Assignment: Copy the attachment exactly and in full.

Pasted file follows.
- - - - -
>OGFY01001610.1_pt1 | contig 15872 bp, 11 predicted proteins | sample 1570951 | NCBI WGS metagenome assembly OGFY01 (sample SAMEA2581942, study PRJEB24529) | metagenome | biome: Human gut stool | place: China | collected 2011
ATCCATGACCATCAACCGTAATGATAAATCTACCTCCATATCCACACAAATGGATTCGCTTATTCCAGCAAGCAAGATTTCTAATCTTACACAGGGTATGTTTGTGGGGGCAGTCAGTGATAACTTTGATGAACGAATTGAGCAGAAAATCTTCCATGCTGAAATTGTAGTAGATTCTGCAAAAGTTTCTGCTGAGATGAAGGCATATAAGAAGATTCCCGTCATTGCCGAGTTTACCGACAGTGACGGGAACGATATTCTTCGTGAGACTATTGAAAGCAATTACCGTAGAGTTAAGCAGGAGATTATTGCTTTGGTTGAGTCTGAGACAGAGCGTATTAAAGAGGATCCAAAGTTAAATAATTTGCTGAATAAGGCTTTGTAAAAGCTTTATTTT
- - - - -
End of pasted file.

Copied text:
>OGFY01001610.1_pt1 | contig 15872 bp, 11 predicted proteins | sample 1570951 | NCBI WGS metagenome assembly OGFY01 (sample SAMEA2581942, study PRJEB24529) | metagenome | biome: Human gut stool | place: China | collected 2011
ATCCATGACCATCAACCGTAATGATAAATCTACCTCCATATCCACACAAATGGATTCGCTTATTCCAGCAAGCAAGATTTCTAATCTTACACAGGGTATGTTTGTGGGGGCAGTCAGTGATAACTTTGATGAACGAATTGAGCAGAAAATCTTCCATGCTGAAATTGTAGTAGATTCTGCAAAAGTTTCTGCTGAGATGAAGGCATATAAGAAGATTCCCGTCATTGCCGAGTTTACCGACAGTGACGGGAACGATATTCTTCGTGAGACTATTGAAAGCAATTACCGTAGAGTTAAGCAGGAGATTATTGCTTTGGTTGAGTCTGAGACAGAGCGTATTAAAGAGGATCCAAAGTTAAATAATTTGCTGAATAAGGCTTTGTAAAAGCTTTATTTT